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London field hospital to reopen as shortage of critical beds looms - Metro US

London field hospital to reopen as shortage of critical beds looms

A man walks across Horse Guards Parade in the late afternoon in London

LONDON (Reuters) – A field hospital in London will be used if necessary to relieve pressure on other hospitals in the city, the British health minister said on Thursday after leaked official documents suggested London risked running out of beds within two weeks.

Projections leaked to the Health Service Journal showed that even if the number of COVID-19 patients increased at the lowest rate considered likely, London hospitals would be short of nearly 2,000 acute and intensive beds by Jan. 19.

Asked about the projections, Health Secretary Matt Hancock said he was concerned about the pressures on the National Health Service (NHS) and the government was putting extra resources into the parts of the country under the most significant strain.

“For instance in London, (we’re) making sure that the Nightingale hospital is on standby and there, if needed. And if it is needed, of course, then it will be used,” he said, referring to a field hospital that was set up at the start of the pandemic.

England began a new national lockdown on Tuesday, with schools closed and citizens under orders to stay at home, as the government sought to contain a surge in infections, partly driven by a highly contagious new coronavirus variant.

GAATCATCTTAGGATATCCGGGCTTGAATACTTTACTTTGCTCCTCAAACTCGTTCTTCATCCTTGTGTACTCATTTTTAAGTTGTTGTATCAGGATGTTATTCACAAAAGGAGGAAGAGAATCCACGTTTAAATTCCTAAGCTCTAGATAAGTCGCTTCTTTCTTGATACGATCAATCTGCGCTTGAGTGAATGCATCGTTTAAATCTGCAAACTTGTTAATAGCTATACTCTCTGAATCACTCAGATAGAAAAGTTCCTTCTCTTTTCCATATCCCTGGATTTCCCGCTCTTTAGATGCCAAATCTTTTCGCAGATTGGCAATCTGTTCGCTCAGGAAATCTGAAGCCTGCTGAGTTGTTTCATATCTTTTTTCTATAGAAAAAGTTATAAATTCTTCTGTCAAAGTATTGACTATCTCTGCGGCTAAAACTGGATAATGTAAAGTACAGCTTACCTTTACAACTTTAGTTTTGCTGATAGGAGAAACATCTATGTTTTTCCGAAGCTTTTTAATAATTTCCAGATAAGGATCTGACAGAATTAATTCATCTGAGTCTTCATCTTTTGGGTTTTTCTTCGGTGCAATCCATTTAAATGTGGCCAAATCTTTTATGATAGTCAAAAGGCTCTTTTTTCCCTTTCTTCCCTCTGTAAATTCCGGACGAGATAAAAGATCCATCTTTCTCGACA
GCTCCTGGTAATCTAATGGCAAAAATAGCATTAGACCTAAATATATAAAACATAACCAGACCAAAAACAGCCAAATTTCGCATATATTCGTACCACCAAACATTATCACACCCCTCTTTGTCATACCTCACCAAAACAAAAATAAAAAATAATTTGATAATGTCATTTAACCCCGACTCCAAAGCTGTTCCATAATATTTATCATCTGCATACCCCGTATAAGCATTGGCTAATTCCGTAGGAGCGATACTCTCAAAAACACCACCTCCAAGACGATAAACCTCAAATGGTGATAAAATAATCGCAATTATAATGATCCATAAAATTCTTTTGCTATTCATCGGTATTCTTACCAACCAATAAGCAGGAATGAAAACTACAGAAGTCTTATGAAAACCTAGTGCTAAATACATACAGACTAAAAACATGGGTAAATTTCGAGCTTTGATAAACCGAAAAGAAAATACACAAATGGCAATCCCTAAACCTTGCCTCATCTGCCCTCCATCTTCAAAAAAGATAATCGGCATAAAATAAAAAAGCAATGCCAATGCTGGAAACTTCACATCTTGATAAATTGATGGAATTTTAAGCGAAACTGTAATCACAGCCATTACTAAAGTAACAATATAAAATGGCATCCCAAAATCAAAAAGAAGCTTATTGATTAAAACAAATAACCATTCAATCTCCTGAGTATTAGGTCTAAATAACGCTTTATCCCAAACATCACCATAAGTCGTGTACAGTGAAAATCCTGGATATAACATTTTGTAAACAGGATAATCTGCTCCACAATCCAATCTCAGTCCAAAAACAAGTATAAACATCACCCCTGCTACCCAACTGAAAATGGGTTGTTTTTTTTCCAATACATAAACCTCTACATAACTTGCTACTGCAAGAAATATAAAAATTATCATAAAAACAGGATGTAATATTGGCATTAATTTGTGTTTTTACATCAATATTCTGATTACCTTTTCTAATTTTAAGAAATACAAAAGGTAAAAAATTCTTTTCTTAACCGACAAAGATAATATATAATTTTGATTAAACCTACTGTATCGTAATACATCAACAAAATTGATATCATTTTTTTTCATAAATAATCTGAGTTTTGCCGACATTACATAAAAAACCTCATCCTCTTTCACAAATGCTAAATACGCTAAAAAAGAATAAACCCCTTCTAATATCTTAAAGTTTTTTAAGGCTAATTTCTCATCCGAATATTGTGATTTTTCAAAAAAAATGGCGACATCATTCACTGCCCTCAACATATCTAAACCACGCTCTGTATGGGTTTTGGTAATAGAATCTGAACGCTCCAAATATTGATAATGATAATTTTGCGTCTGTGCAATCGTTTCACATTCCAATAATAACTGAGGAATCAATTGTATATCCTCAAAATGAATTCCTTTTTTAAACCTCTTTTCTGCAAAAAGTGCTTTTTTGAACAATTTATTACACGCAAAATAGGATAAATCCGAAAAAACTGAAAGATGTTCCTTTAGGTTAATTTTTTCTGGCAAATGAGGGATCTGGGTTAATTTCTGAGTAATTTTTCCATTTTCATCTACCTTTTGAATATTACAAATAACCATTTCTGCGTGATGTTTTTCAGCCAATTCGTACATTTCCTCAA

On Wednesday, the daily number of deaths from COVID-19 across the United Kingdom surpassed 1,000 for the first time since April. The country’s total COVID-19 death toll since the start of the pandemic is over 77,300, the highest in Europe.

London and the southeast of England have been the areas worst-hit by the new variant.

The Nightingale hospital, based at the ExCel conference centre in east London, was originally set up for COVID-19 critical care, but only 51 patients were treated there before it was mothballed in May.

The British Medical Journal reported that it was being repurposed to take non-COVID patients recovering from operations and procedures, in order to relieve the unprecedented demand for beds elsewhere.

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